Every day, Wall Street analysts upgrade some stocks, downgrade others, and "initiate coverage" on a few more. But do these analysts even know what they're talking about? Today, we're taking one high-profile Wall Street pick and putting it under the microscope...
Hotel chain Marriott International (NASDAQ:MAR) reported strong earnings last week, exceeding expectations and proving investors were right to have been bidding shares up all year long. Over the past 52 weeks, Marriott stock is up a very respectable 20% versus the S&P 500, which is up only 14%. And yet, since reporting those earnings, Marriott shares have actually retreated.
In this, investment banker Raymond James sees an opportunity.
Upgrading Marriott International
This morning, analysts at Raymond James announced they're upgrading Marriott stock to outperform and assigning a $140 price target -- roughly $20 higher than where it trades today. With Marriott paying its shareholders a 1.4% dividend yield, and RJ promising 16.6% price appreciation, that works out to an expected return of roughly 18% over the next 12 months, which could very well continue the stock's streak of outperforming the S&P.
But why, exactly, does Raymond James think Marriott will outperform?
What Marriott said last week
Let's begin by recapping last week's news. On Monday, Aug. 6, Marriott released Q2 earnings that showed its profits surging 34% to $1.71 per share despite growing sales only 2.5%. What's more, it's been nearly two years now since Marriott closed on its purchase of Starwood Hotels, so the vast majority of this earnings growth is of the organic variety, not inflated by simply adding one company's business to the other's.
Marriott continued growing its business, adding 23,000 rooms to its stable of offerings. It's got a further 466,000 rooms in its "development pipeline" -- enough to grow its existing accommodations by more than one third.
What Raymond James said about that
In short, Marriott is set to continue growing steadily and profitably. As Raymond James explained in its note this morning (subscription required), Marriott already has "unmatched scale" in the hotel industry, with roughly 1.3 million rooms available for rent around the world. It's a "global brand powerhouse" with "30+ brands" under the Marriott corporate umbrella, and its pipeline of new hotels in progress is "industry-leading."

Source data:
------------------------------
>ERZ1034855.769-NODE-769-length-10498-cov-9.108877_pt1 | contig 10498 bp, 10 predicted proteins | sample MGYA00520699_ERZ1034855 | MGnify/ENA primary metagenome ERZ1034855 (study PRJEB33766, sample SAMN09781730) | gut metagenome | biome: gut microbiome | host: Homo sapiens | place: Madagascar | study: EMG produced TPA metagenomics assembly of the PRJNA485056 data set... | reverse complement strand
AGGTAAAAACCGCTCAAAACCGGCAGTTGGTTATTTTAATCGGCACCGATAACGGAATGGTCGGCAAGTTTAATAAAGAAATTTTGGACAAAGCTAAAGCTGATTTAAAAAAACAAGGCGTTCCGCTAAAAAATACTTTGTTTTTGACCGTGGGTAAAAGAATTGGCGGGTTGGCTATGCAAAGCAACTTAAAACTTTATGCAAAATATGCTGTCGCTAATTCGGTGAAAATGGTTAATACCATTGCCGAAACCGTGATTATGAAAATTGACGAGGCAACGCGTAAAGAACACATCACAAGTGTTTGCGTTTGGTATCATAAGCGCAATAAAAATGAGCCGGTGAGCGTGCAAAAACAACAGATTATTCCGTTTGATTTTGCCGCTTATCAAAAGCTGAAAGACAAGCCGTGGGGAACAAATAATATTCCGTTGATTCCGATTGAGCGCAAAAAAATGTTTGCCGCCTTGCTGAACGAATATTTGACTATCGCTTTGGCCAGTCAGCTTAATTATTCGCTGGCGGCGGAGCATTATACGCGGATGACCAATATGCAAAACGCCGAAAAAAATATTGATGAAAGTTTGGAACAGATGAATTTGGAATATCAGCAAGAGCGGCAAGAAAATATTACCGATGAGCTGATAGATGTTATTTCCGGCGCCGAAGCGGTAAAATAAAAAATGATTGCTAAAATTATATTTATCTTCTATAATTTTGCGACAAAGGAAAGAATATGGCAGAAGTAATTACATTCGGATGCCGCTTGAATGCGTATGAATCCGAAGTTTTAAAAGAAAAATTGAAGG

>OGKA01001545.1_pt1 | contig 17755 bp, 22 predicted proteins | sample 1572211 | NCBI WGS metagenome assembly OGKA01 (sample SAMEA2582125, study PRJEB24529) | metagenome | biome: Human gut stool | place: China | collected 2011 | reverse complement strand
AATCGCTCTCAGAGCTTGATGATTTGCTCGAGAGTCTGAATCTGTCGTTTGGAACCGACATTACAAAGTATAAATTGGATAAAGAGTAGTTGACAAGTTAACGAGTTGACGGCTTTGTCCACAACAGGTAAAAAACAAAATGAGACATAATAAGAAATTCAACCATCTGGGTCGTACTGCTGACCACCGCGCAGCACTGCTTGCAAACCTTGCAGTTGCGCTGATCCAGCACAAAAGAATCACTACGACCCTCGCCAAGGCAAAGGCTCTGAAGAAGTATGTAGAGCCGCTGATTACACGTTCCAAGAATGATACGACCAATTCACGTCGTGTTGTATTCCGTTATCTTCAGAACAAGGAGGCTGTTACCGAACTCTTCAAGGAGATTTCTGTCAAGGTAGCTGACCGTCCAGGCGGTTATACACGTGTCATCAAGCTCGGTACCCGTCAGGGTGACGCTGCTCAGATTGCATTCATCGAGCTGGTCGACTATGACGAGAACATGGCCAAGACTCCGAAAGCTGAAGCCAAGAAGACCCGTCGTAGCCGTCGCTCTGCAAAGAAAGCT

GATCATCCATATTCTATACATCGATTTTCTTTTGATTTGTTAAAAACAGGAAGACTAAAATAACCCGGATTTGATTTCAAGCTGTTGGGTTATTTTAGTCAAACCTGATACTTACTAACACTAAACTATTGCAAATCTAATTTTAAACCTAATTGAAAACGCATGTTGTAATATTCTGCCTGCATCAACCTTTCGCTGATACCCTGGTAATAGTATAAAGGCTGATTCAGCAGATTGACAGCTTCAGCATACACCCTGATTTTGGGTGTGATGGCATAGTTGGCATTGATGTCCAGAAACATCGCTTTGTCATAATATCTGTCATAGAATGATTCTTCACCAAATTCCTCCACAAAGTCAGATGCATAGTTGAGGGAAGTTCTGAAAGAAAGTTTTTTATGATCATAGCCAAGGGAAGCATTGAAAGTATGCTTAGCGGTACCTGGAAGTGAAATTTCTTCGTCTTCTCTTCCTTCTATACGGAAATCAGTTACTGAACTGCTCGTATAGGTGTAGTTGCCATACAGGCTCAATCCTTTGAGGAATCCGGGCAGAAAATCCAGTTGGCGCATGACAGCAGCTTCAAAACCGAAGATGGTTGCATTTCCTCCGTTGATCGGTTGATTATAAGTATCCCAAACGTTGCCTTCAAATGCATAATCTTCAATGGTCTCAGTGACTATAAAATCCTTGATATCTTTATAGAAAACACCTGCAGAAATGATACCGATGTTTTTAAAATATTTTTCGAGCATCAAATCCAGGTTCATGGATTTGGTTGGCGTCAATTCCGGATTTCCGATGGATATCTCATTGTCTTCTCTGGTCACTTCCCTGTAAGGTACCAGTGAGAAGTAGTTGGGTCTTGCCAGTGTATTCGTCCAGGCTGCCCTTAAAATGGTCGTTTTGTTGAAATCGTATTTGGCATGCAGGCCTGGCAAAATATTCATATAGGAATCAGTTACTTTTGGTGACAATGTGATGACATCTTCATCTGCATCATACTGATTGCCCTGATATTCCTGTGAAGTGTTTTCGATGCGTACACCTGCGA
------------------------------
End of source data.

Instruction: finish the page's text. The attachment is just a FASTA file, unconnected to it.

Most importantly, Marriott is doing all of this growing quite profitably. According to S&P Global Market Intelligence data, Marriott International earned more than $1.5 billion in profit over the last 12 months. Even better, it's a "free cash flow-generating machine," says Raymond James. Free cash flow at the company -- operating cash flow minus capital spending -- surpassed reported earnings by 20% at $1.8 billion. And if you add in the cash Marriott freed up by selling off unwanted assets -- $1.4 billion over the past year -- you could argue Marriott actually generated something more like $3.2 billion in free cash flow.
(To be clear, I personally would not argue that, because even with a company as big as Marriott, there's only a limited amount of assets it can sell. I don't think those asset sales should be counted as part of the company's sustainable free cash flow.)
The upshot for investors
Despite all these positives, though, investors sold off Marriott stock -- it's down 6% since the company reported earnings last week. Raymond James thinks this is a mistake.
Marriott is on the right road to "deliver low to mid-teens EPS growth for the next several years," argues the analyst, and should easily produce "15%+ total returns" for investors "over the next year." (As you'll recall from above, between dividends and earnings growth, I calculated a likely 18% return myself.)
Whether these returns are enough, however, to justify the price investors are being asked to pay for Marriott stock is another question. Marriott shares sell for about 28 times GAAP earnings, which seems to me a bit much to pay for an 18% total return. The stock is cheaper when valued on its traditional free cash flow of $1.8 billion (its P/FCF ratio is 23.3), and cheaper still if you give Marriott credit for the full amount of the cash it's been generating from asset sales (valued on $3.2 billion in putative free cash flow, the stock could be said to cost as little as 13.1 times FCF). But as I noted above, I don't think that last valuation is a safe one to assume, given that Marriott has only a limited amount of assets available to sell for cash -- and the more assets it sells, the fewer assets remain with which to generate cash in the future.
By and large, I agree with Raymond James' evaluation of the health of Marriott's business, and I agree that the stock is getting more attractive after last week's sell-off. I just don't agree that, at this price, it's quite cheap enough to buy just yet.